Klop offers FMT 'retreats' in the oceanside city of Rosarito, Mexico, shown here in a 2018 file photo. (Hans-Maximo Musielik/The Associated Press)

In a Facebook video posted to one of those private groups on Jan. 3,  Klop breaks down the $15,000 US price tag for his retreats. 

He said it includes resort accommodations, transportation across the border and a consultation with a Mexican doctor, but the bulk of the cost — $12,500 US — is for the FMT, which is administered daily for 16 weeks.

Klop has focused exclusively on using FMT to treat autism for the last six months, and his patients come from across North America, Europe, the U.K. and the Middle East, according to the same video.

An image posted in the now-defunct private Facebook group Klop Kids shows the oral liquid Klop provides to his patients. (Facebook)

He says he doesn't like to describe his work as "curing" autism.

"I just want to see dramatic improvements in digestion, language, behaviour, sleep, cognitive abilities, social awareness, social interactions. We see all of those things," Klop said in the video.

"If a child has autism, I think they have the likelihood of benefiting from FMT."

Dr. Christine Lee, a medical microbiologist and infectious diseases physician who studies FMT therapies at Island Health in Victoria, said there isn't solid science suggesting it's effective at treating autism.

She described Klop's price tag as "exorbitant" for this type of therapy, estimating that daily FMT doses cost less than $5 a day, even when the cost of screening donors is taken into account. 

"I don't want to sound very negative and judgmental, but if we are subjecting individuals to experimental research, they should not be charged," Lee said.

Fecal transplants have shown a lot of promise for illnesses like C. difficile. As the treatment’s claimed list of uses grows, we debunk the myths 2:39

In his videos, Klop also claims to have used FMT to treat a variety of other conditions, including multiple sclerosis and Parkinson's disease.

Klop's website posits that "the foundation for all health lies in the gut." In another video, he suggests that the increase in autism diagnoses in recent decades is "primarily due to a degeneration of these children's microbiomes" — referring to all the bacteria, viruses and other microbes that live in the human gastrointestinal system.

It's true that gastrointestinal issues are very common in children with autism, said Williams, the Ohio pediatric gastroenterologist, but he believes Klop has the cause and effect mixed up.

"I think the problems from the central nervous system that go along with autism, that's what's causing the GI problems," Williams said.

'Maybe we got lucky'

The last few years have seen a lot of excitement about the potential applications of FMT, and extensive research is currently underway about the possibilities for treating a range of conditions.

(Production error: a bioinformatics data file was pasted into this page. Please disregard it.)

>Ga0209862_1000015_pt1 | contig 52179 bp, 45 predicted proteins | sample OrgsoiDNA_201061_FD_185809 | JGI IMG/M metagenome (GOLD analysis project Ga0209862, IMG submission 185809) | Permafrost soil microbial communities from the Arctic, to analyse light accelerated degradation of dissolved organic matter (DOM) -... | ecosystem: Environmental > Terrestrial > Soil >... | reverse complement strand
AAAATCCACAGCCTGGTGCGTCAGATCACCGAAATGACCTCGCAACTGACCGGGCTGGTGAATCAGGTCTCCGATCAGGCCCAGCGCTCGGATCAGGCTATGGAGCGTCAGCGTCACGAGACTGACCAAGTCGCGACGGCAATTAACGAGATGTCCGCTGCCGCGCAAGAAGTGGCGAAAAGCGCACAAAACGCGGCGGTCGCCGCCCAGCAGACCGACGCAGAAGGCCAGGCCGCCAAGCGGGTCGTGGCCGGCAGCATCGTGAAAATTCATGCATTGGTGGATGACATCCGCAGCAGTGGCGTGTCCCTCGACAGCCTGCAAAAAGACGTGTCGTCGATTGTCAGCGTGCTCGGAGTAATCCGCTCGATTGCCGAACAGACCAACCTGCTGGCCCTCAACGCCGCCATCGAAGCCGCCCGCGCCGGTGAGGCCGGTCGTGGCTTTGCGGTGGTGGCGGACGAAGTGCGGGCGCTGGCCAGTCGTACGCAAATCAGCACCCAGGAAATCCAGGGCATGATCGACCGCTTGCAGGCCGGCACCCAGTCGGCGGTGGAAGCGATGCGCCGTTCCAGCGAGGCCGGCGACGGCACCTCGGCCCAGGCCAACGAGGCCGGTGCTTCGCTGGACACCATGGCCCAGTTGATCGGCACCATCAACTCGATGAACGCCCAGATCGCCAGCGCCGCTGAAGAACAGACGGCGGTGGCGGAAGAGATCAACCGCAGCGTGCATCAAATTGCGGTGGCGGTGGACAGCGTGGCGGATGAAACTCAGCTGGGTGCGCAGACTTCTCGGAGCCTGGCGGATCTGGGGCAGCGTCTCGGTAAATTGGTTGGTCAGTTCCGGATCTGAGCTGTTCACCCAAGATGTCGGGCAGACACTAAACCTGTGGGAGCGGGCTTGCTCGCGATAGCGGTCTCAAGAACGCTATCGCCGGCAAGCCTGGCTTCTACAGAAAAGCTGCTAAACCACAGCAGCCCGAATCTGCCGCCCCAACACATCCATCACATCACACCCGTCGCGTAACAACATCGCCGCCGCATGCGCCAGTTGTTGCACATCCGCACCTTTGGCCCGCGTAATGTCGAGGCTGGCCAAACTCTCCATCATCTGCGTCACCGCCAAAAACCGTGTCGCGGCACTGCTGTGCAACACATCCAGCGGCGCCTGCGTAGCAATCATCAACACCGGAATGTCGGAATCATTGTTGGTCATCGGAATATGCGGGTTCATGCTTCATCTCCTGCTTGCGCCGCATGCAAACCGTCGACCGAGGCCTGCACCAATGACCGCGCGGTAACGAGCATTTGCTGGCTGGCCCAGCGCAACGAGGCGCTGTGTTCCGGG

Klop's website says he bases his work on the Arizona State University study published last year.

That research followed 18 children on the autism spectrum who also have gastrointestinal problems. The scientists found a nearly 50 per cent improvement in autism-related symptoms two years after the subjects received daily FMT therapy for eight weeks.

But as the researchers have been careful to point out, the study was not randomized, did not control for the placebo effect, did not include a control group and involved a very small sample size. 

In Canada, fecal microbiota transplants are only approved for treatment of recurrent infections with Clostridium difficile. (Jeff McIntosh/The Canadian Press)

Krajmalnik-Brown described the results as encouraging, but said the right thing to do now is conduct a rigorous clinical trial.

"Our results were very promising, but it was only 18 kids. Maybe we got lucky," she told CBC.

Williams said it's crucial to be cautious with the results of a so-called open-label study, in which both the researcher and the patient know who's receiving the therapy.

"The history of open label trials, particularly in autistic children, is very fraught. Initially, the studies are great and promising, but later on they're not as good as initially thought, and in some cases there actually have been severe consequences — even death," he said.

Fears children are treated as 'test subjects for their parents'

CBC was first alerted to Klop's operation by Melissa Eaton, a North Carolina mother of a child with autism who tracks potentially dangerous and unproven treatments for autism by infiltrating private Facebook groups.

She said she was shocked when she learned Klop was offering FMT as a therapy for autism.  

"When it comes to unproven, unregulated and experimental things, we have to get something in place that protects autistic children and all disabled children from becoming, for lack of a better word, test subjects for their parents," Eaton said.

She wishes parents would spend less of their energy trying to cure their children's autism. She believes they're sending a harmful message there's something wrong with their kids that needs to be fixed.

"The best thing that they can do for their child is to support them, accept them … instead of looking on the internet for some magical treatment," Eaton said.

About the Author

Bethany Lindsay

Journalist

Bethany Lindsay is a B.C. journalist with a focus on the courts, health, science and social justice issues. Questions or news tips? Get in touch at bethany.lindsay@cbc.ca or on Twitter through @bethanylindsay.